Throw more wood on the fire!

Think that you have enough rows for that index?

Maybe not.  Recently I was working on some demo scripts for a future presentation which included things to look for in an execution plan.  Namely, RID/Key look ups.  Naturally, I had built out a table, applied a clustered and non-clustered index, and started to run my queries.  Based on my queries, I fully expected a nice look up to happen, which would prove that my scripts were working as I expected.

Nope.  I was wrong.

I couldn’t believe it.  I know that I had coded things up correctly. I started to surf the net to see where I had screwed up. I still couldn’t believe it!

I then ran across a posting from Pinal Dave (Blog|Twitter) talking about the same thing that I was in my presentation. Of course, his demo scripts are much nicer than mine! I hope, with practice and time, I’ll get there. =) Anyway, I happen to notice that he had used a record set that was 100k rows where mine was only 15k. I thought, would that make a difference? I’m not sure why it would? So I tried it.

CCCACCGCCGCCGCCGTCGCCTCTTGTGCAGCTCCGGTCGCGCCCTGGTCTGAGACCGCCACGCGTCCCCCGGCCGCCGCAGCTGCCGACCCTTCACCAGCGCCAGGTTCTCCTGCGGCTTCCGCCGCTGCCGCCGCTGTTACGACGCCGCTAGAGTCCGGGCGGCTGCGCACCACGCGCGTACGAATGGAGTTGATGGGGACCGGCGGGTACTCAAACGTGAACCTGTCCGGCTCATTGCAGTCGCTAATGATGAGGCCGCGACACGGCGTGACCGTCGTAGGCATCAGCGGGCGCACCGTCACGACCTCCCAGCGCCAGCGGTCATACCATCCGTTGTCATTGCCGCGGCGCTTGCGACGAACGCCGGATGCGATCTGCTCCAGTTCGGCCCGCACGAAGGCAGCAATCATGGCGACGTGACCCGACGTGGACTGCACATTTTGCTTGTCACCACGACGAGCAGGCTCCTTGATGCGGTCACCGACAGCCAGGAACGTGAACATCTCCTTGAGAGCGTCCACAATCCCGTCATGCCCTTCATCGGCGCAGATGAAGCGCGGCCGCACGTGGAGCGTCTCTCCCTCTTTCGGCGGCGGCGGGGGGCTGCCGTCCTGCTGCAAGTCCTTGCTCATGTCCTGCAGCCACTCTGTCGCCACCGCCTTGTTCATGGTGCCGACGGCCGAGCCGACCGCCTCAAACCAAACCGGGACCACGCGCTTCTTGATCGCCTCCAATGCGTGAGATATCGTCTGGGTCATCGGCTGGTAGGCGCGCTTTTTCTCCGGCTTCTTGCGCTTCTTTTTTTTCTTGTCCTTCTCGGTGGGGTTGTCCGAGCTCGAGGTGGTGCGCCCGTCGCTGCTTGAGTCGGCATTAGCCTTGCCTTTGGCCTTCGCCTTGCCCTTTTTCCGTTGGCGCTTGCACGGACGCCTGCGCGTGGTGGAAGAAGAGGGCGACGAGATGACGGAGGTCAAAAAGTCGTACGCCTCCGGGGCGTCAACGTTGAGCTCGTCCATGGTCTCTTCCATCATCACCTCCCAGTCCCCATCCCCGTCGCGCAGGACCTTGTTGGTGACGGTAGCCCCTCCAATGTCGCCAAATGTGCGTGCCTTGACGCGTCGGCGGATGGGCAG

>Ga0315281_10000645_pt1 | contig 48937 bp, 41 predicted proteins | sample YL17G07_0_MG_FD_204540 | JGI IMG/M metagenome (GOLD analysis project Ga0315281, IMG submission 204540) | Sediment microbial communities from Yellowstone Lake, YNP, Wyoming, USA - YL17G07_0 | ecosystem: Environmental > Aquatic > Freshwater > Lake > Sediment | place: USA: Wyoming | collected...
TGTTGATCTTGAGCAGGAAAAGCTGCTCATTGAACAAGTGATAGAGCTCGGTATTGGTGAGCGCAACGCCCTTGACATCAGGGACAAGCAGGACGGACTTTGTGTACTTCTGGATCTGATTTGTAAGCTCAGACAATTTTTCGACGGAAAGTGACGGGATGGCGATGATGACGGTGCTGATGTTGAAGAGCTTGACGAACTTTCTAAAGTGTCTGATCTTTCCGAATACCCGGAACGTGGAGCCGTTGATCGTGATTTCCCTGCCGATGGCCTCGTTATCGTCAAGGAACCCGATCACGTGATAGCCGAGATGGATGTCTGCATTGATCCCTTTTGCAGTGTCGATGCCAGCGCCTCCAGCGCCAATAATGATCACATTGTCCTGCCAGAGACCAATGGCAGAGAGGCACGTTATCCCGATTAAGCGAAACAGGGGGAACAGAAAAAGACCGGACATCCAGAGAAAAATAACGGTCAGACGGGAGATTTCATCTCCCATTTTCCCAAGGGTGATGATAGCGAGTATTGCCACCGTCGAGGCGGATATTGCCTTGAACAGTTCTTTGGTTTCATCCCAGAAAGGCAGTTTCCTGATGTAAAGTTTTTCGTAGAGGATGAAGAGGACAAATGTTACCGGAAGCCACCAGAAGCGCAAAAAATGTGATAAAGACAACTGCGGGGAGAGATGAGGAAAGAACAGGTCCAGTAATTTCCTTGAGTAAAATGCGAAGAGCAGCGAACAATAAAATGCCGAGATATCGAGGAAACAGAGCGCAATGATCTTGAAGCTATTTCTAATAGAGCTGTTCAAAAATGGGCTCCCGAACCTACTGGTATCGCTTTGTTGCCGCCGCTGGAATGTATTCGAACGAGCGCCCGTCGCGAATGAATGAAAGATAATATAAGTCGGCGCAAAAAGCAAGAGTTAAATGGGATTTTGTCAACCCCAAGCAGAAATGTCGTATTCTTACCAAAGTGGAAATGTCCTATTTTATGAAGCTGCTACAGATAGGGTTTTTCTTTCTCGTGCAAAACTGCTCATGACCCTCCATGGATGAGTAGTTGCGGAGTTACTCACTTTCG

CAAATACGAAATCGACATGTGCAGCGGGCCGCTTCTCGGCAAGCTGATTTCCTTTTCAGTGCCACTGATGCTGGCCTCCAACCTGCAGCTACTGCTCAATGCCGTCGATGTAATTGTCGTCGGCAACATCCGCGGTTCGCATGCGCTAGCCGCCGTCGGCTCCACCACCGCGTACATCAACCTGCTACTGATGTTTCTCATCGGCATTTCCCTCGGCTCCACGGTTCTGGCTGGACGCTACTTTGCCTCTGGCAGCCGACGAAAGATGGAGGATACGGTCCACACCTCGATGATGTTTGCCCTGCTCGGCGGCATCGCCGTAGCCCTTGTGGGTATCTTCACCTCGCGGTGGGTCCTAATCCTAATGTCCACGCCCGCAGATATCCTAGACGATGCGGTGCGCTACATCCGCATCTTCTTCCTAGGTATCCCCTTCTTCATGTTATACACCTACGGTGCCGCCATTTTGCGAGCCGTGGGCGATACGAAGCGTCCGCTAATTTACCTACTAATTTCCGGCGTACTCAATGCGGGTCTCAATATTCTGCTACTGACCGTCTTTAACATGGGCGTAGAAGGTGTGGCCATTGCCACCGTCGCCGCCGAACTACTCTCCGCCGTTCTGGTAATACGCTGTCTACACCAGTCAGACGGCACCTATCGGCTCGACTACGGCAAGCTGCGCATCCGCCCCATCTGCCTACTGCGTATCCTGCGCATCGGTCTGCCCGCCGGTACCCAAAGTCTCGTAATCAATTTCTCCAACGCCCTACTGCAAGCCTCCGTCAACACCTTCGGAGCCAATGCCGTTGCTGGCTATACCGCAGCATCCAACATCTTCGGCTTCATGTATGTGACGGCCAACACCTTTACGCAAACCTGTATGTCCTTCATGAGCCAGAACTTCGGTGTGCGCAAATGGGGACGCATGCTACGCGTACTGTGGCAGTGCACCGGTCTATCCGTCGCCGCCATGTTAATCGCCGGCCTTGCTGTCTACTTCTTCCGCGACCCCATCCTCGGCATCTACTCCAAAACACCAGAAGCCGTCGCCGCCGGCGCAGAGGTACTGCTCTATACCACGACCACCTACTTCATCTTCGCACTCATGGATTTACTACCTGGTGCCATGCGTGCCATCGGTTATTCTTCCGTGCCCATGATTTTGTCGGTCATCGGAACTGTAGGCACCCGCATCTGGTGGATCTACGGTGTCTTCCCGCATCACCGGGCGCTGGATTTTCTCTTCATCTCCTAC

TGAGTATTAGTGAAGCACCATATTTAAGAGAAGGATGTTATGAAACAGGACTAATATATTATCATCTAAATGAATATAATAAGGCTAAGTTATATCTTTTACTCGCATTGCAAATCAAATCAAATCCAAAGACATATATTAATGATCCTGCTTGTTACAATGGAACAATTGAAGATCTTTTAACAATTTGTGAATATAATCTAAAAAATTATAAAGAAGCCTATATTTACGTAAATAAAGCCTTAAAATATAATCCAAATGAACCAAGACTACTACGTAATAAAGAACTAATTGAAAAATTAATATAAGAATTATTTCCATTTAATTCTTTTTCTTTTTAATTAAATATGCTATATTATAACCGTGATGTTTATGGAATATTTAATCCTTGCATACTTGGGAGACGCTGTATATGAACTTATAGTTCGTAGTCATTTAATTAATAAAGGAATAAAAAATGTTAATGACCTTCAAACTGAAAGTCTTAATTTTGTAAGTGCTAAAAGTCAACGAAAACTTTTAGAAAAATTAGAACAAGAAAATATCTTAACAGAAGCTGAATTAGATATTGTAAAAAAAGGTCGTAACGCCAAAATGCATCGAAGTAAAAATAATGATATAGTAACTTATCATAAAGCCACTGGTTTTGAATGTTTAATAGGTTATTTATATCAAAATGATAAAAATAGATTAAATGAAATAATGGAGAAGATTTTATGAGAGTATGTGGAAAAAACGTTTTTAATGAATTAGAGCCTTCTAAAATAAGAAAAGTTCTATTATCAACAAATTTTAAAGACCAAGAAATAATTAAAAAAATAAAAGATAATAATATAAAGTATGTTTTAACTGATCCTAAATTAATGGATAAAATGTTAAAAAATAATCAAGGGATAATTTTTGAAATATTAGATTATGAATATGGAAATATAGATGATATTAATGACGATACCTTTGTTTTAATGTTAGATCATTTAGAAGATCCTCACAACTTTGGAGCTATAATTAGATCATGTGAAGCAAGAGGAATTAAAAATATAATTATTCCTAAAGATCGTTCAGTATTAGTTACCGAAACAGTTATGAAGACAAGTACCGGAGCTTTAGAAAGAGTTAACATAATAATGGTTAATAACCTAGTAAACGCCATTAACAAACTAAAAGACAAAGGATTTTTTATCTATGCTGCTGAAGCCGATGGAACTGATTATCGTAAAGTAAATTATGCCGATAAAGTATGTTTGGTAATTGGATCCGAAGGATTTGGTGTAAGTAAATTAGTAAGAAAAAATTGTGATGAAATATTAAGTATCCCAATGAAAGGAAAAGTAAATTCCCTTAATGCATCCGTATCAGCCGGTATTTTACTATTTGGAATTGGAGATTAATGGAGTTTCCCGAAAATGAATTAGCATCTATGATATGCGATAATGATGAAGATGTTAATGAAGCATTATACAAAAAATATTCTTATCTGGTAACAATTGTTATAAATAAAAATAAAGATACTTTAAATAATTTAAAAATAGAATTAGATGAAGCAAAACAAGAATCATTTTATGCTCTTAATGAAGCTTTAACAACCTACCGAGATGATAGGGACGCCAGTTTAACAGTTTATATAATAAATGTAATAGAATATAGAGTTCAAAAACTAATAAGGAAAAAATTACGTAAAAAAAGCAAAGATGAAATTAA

I truncated my table and completely reloaded the data, only this time it was set for 150k rows vs only 15k. Once done, I re-ran my query and presto chango, the key look up is there!

A key lookup
Thar she blows! Key lookup off port bow!

This made me start to think, why would the optimizer do that?  The only thing that I can think of (and it’s late) is that the optimizer when evaluating the best execution plan, must decided that doing a table (IE: clustered index) scan is faster than doing a key lookup from a non-clustered index simply because of the size of the data itself.

This makes sense right?  Thus, when I bumped the row count to 150k thousand rows, now the optimizer has a lot more to play with and decides that doing a key look up is the best route.  I did some quick google searches however I wasn’t able to (quickly) confirm my answers but I’ll continue to look around.

If you think I’m wrong, please feel free to correct me.  I’m here to learn.  =)

I guess the moral of the story is that if you expect for the optimizer to throw back a particular type of plan operator and it doesn’t, you might want to give it more “wood” to play with.  It might surprise you.  Enjoy!

© 2011, John Morehouse. All rights reserved.

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